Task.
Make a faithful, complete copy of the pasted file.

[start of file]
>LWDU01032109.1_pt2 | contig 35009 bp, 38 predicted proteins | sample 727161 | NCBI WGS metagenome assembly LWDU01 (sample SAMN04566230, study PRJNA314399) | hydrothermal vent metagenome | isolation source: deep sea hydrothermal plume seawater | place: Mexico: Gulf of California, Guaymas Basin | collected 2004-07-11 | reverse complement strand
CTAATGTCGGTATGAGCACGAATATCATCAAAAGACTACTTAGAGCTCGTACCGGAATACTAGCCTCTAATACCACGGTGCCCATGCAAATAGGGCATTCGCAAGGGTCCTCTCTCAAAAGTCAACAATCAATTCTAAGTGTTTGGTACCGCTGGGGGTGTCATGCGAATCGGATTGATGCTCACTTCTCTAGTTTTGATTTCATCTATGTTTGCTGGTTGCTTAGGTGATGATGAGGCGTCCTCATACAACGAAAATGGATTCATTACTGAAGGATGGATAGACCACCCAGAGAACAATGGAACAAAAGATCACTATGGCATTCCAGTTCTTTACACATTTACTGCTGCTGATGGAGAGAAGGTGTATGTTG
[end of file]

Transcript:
>LWDU01032109.1_pt2 | contig 35009 bp, 38 predicted proteins | sample 727161 | NCBI WGS metagenome assembly LWDU01 (sample SAMN04566230, study PRJNA314399) | hydrothermal vent metagenome | isolation source: deep sea hydrothermal plume seawater | place: Mexico: Gulf of California, Guaymas Basin | collected 2004-07-11 | reverse complement strand
CTAATGTCGGTATGAGCACGAATATCATCAAAAGACTACTTAGAGCTCGTACCGGAATACTAGCCTCTAATACCACGGTGCCCATGCAAATAGGGCATTCGCAAGGGTCCTCTCTCAAAAGTCAACAATCAATTCTAAGTGTTTGGTACCGCTGGGGGTGTCATGCGAATCGGATTGATGCTCACTTCTCTAGTTTTGATTTCATCTATGTTTGCTGGTTGCTTAGGTGATGATGAGGCGTCCTCATACAACGAAAATGGATTCATTACTGAAGGATGGATAGACCACCCAGAGAACAATGGAACAAAAGATCACTATGGCATTCCAGTTCTTTACACATTTACTGCTGCTGATGGAGAGAAGGTGTATGTTG